Second Half Dramatics Push Men's Basketball Past Cornell, 77-71

Too Much Bass
Freshman Justin Bassey, who scored 14 in the second half alone, gave the Crimson the win against Cornell with a go-ahead three with under a minute left on the clock.

ITHACA, NY—They say history doesn’t repeat itself.

But with just under a minute left on the clock Friday night against Cornell, Harvard tried to do just that. After going down by as many as 12 against the Big Red, the Crimson was within a point. Freshman guard Bryce Aiken drove inside and nearly falling kicked the ball out to freshman guard Justin Bassey. Bassey drained the corner three and gave Harvard the two point lead with 51 seconds left on the clock.

On its ensuing possession Cornell sophomore Matt Morgan drove inside and threw up what would have been the game tying layup only to be met by freshman forward Chris Lewis. With the shot clock running down the ball was in Aiken's hands again. Aiken drove inside and stepped back to the elbow. With eight seconds on the clock he pulled up and drained the two—and much like it had a year earlier, Harvard came away with the late win in another nailbiter in Ithaca off the hands of a freshman point guard. Last time, it was a 76-74 win off a jumper from then-freshman point guard Tommy McCarthy. This time, Aiken’s jumper sent Harvard home with a 77-71 victory.

“Bryce was sensational,” Amaker said. “He’s capable of literally putting us on his back in stretches. We’re so proud of him, that last shot. He knew he had it. That’s the confidence he plays with.”


What ended as a heartstopper began a lot differently. Two high scoring offenses showed up Friday in Ithaca and the first half was a lot of just that. Through the first frame the Big Red shot a striking 66 percent from the field.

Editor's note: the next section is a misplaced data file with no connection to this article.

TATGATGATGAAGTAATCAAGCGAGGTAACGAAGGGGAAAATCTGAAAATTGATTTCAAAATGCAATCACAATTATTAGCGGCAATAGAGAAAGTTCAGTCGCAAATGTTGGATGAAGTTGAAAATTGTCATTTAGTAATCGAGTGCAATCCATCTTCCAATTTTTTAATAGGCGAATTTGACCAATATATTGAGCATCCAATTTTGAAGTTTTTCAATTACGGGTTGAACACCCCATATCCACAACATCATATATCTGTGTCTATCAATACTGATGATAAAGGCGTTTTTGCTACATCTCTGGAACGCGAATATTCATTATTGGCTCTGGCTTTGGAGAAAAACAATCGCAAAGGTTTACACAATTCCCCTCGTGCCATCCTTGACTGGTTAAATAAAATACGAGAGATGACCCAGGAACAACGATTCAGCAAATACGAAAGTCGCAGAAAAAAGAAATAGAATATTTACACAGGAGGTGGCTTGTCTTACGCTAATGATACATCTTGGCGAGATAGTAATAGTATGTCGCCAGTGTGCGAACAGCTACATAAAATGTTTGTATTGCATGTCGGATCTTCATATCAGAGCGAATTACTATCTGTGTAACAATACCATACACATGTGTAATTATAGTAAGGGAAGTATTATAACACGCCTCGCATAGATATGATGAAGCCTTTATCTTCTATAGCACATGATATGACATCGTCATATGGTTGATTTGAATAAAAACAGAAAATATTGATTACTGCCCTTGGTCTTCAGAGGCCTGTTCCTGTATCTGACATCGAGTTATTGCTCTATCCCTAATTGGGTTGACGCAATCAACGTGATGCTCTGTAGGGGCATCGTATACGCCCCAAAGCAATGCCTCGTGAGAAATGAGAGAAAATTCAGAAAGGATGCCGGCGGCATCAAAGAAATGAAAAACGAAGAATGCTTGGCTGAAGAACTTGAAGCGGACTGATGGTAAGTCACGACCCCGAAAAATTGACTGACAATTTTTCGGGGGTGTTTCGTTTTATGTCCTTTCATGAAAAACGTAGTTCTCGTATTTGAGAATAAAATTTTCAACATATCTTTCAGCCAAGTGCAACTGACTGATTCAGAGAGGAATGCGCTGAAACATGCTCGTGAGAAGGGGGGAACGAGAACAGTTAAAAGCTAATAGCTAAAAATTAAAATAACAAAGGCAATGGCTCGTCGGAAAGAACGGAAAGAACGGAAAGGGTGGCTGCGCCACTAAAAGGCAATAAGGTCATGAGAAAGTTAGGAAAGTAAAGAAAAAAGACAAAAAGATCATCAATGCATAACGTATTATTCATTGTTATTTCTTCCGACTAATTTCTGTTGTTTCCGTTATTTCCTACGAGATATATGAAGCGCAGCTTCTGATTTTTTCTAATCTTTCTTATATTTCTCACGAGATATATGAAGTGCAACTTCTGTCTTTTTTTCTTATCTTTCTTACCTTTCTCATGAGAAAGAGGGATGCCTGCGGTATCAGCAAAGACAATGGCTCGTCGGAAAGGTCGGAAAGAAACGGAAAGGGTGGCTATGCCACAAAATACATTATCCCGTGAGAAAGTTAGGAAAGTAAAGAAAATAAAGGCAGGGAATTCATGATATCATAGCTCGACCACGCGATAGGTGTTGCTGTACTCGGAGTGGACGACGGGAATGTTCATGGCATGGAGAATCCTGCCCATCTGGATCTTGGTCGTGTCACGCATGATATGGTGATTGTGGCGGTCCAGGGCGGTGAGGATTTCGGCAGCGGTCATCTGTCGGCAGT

Despite Harvard head coach Tommy Amaker’s squad being known for its depth, Cornell gave the Crimson a run for its money throughout the first period. All eight Big Red players who saw the floor in the first frame scored and as a whole the team only missed eight shots through the first 20 minutes of play. With Cornell getting open threes and easy backdoor cuts early, Amaker switched into a zone defense.

“I thought the zone was the difference,” Amaker said. “That enabled us to settle down, get some defensive boards, they missed some long-distance shots and we were able to kind of run out of the zone, transition out of it and that helped with our confidence.”

For its part the Crimson also came out shooting. Led by sophomore Corey Johnson who scored over a third of the Harvard’s 33 first-half points, Harvard shot nearly 50 percent from the field in the first frame.

But Harvard’s strong offensive performance could only keep them in striking distance. A late defensive breakdown gave Big Red senior Darryl Smith an easy dunk and Cornell ended the half up by seven, the largest deficit the Crimson has seen in conference this season.

Early in the second half, however, the Big Red only built on its lead. An early Harvard turnover gave the Big Red an early three and on its ensuing possession Cornell scored again to extend its lead to 12. From here the Crimson went on a 15-4 run to pull within one with just over ten minutes left on the clock.

From there, however, it was a story of two freshman. After scoring five points through the first period, Aiken exploded for 16 in the second half on 6-of-11 from the field. Bassey, who only had two at the half, put up 14 and did not miss a shot in the second period. The two combined for 30 of the Crimson’s 44 second half points and in a crowd of Big Red faithful, did quite a bit of silencing.

“It was a rough environment,” Aiken said. “They had a good showing from the audience and it really helped their momentum throughout the game but we just stuck together through thick and thin and we came out on top, able to pull out the ‘W’.”

The win keeps Harvard undefeated in conference and gave the Crimson it’s 10th win in 11 games.

“I just thought our team really gave incredible effort late and believing they could pull it out,” Amaker said. “It just says a lot about our team, especially for a lot of our young guys.”

—Staff writer Troy Boccelli can be reached at


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